60 Stocks Under $50 New Investors Can Buy Confidently

New investors in Canadian stocks could add an outperforming edge and gain wide diversification at $33 a share

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Investing in the Canadian stock market can seem daunting, especially for new investors. The sheer abundance of stock investing choices, complexities of market dynamics, and limitation of a small capital budget can be overwhelming. However, beginners can cheaply invest in a diversified portfolio that provides exposure to a broad range of top TSX stocks – at prices below $50 per share.

New investors can maximize their potential gains, earn recurring quarterly income through dividends, achieve instant portfolio diversification, and minimize potential capital losses on individual investments by buying shares in 60 of the largest TSX stocks through a popular Exchange-Traded Fund (ETF), the iShares S&P/TSX 60 Index ETF (TSX:XIU), which currently trades at prices around $33 a share.

Understanding the S&P/TSX 60 Index ETF: Canada’s large-cap stock investor’s friend

The iShares S&P/TSX 60 Index ETF is a low-cost medium-risk investment fund with a $12.2 billion portfolio designed to replicate the performance of the S&P/TSX 60 Index – a collection of Canada’s 60 leading companies. The ETF grants new investors diversified exposure to the performance of various Canadian economic sectors, including energy, finance, and technology, all in a single investment.

Large-cap stocks usually have tried-and-tested business models that have been successful over the past years, and decades. When you buy large-cap stocks, the chances of investing in a collapsing business are reasonably low. Canadian large-cap stocks, as evidenced by the XIU ETF’s 104% gain, significantly outperformed small-caps during the past decade. An investment in the iShares S&P/TSX SmallCap Index ETF, a proxy for Canadian small caps, generated about 40% in capital gains over the past 10 years. Perhaps the winners are taking all the lucrative business deals in the increasingly competitive global and local marketplaces.

Perhaps it’s its selective exposure to the top 60 Canadian stocks that, at times, grants the TSX 60 index an outperforming edge over a more crowded S&P/TSX Composite Index – a broader gauge of Canada’s stock market performance that welcomes some smaller eligible start-ups, including cannabis stocks, to enhance diversity. The iShares S&P/TSX 60 Index ETF outperformed the iShares S&P/TSX Capped Composite ETF over the past decade.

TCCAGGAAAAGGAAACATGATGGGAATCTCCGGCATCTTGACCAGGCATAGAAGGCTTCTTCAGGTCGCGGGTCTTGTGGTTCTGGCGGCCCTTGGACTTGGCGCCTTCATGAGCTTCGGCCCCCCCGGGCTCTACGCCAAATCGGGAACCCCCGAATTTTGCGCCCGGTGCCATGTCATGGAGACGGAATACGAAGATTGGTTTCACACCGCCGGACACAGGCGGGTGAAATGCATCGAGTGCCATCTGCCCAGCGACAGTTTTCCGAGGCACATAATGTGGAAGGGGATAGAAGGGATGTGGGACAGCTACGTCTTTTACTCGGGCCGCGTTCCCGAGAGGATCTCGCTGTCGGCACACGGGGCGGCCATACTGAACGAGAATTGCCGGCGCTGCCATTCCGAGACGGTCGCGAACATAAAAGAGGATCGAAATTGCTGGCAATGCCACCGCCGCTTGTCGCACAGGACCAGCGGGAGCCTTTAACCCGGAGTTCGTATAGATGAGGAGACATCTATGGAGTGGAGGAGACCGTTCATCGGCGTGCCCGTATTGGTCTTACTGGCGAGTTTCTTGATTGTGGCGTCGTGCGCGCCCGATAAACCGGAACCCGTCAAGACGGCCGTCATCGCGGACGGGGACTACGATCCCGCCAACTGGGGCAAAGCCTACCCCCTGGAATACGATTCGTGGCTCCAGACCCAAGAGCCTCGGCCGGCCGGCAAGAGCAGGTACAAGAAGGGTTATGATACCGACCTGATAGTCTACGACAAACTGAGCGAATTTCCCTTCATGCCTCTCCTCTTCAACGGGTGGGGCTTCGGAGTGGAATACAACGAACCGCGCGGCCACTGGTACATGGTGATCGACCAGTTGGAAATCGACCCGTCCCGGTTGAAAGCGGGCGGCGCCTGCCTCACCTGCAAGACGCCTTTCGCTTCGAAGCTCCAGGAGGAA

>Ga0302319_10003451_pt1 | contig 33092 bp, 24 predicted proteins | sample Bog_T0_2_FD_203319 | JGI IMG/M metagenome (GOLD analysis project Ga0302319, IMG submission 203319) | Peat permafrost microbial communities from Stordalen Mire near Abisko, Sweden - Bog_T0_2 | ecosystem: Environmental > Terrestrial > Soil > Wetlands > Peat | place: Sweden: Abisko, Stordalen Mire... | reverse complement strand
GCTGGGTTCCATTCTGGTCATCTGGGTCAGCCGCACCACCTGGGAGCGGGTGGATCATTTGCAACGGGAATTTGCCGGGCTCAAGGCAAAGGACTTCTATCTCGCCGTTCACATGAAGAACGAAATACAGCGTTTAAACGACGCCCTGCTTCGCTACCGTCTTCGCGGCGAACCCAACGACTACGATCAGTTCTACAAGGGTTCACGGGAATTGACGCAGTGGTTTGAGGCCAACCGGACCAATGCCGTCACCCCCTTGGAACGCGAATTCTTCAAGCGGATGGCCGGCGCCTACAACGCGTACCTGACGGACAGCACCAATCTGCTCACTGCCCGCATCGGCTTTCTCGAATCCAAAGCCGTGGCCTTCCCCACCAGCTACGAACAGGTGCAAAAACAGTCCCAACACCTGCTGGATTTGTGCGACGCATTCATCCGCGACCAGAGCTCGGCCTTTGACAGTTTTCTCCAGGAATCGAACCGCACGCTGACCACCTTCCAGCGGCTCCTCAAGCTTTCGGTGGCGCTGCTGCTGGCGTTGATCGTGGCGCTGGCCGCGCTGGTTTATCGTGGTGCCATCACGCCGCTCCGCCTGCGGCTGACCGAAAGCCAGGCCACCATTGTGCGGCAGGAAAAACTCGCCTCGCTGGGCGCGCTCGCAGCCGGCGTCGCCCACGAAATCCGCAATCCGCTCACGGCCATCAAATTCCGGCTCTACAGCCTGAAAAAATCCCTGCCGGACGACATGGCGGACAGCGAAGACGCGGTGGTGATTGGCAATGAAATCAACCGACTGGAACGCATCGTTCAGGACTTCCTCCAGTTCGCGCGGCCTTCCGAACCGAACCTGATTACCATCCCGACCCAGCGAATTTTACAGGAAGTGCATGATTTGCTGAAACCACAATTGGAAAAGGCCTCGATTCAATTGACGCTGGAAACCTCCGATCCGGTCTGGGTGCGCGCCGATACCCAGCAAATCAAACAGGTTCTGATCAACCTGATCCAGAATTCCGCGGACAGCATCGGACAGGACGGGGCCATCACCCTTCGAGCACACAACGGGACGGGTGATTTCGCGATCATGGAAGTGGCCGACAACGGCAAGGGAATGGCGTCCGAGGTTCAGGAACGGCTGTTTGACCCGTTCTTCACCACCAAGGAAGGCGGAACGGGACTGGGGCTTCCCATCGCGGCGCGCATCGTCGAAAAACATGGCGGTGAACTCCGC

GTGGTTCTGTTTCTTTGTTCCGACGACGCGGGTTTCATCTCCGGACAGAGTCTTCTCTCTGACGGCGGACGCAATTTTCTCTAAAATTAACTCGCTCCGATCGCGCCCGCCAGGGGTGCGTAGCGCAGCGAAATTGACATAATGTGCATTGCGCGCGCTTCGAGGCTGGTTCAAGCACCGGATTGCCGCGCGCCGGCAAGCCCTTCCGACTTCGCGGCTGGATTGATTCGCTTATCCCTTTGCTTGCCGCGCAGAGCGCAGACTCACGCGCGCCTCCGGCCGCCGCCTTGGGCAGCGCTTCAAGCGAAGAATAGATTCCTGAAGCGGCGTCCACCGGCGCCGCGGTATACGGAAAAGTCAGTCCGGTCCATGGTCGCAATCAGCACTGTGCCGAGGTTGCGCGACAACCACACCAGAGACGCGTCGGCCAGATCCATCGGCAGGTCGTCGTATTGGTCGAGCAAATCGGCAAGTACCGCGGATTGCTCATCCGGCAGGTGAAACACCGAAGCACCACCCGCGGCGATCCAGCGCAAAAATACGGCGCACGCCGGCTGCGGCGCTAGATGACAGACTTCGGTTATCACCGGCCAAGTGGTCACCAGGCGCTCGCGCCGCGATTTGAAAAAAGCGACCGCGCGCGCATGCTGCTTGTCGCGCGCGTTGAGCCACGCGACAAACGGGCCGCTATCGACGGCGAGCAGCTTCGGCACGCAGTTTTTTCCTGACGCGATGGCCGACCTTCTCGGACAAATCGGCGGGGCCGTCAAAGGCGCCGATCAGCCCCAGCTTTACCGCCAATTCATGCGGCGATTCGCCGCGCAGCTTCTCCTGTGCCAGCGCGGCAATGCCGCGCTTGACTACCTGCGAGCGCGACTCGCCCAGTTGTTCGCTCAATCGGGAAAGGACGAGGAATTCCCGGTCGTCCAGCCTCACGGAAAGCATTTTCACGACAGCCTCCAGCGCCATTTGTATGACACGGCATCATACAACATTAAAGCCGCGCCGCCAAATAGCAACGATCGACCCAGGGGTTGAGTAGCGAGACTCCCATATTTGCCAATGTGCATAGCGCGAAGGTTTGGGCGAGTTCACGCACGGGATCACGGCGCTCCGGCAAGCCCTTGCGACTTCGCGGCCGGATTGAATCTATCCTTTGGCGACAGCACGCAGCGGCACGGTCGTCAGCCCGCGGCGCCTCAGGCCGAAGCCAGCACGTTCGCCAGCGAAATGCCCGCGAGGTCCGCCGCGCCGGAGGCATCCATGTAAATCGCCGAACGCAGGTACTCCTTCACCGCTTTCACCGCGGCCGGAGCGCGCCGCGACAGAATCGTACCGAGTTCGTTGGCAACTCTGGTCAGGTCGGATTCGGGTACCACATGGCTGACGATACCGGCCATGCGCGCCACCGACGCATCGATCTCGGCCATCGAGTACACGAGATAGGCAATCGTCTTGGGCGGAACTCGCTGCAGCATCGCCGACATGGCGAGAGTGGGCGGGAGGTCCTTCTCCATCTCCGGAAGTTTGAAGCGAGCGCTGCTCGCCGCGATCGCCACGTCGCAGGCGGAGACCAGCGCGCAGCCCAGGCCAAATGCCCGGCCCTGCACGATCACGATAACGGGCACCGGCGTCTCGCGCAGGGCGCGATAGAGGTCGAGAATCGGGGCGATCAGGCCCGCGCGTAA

XIC Total Return Level Chart

XIC Total Return Level data by YCharts

Why invest?

New investors may buy into the highly accessible, cheap, and affordable S&P/TSX 60 Index ETF at around $33 per share right now (time of writing). Anyone with a small investment budget can snag a decent number of shares and gain exposure to Canada’s top 60 large-cap stocks.

Investing in the XIU ETF, which has become one of Canada’s most popular investment funds for both individuals and institutional investors, affords investors a balanced and diversified investment, reduces the risks of investing in individual stocks, and removes the pressure of personally managing individual investments.

What’s more, investors receive quarterly dividends that currently yield a respectable 3.2% annually. The quarterly dividends could provide additional liquidity and capital to reinvest into more shares. The ETF has a dividend reinvestment plan (DRIP) in place that could help effortlessly automate the process.

Further, the XIU ETF’s dividend could be a powerful source of growth to a new investor’s portfolio. One could use the quarterly dividends to buy into the hottest (but potentially riskier) investment ideas of the day, should they desire, and gain more valuable investing experience.

The S&P/TSX 60 Index ETF could be held as a core holding in a retirement portfolio. New investors could add high-conviction stocks (and recommendations) around this core. The strategy helps individual investors feel good about their growing wealth as they consistently add new capital to new portfolios.

And consistency will be key to reaching intended investment objectives.

This article represents the opinion of the writer, who may disagree with the “official” recommendation position of a Motley Fool premium service or advisor. We’re Motley! Questioning an investing thesis — even one of our own — helps us all think critically about investing and make decisions that help us become smarter, happier, and richer, so we sometimes publish articles that may not be in line with recommendations, rankings or other content.

Fool contributor Brian Paradza has no position in any of the stocks mentioned. The Motley Fool has no position in any of the stocks mentioned. The Motley Fool has a disclosure policy.

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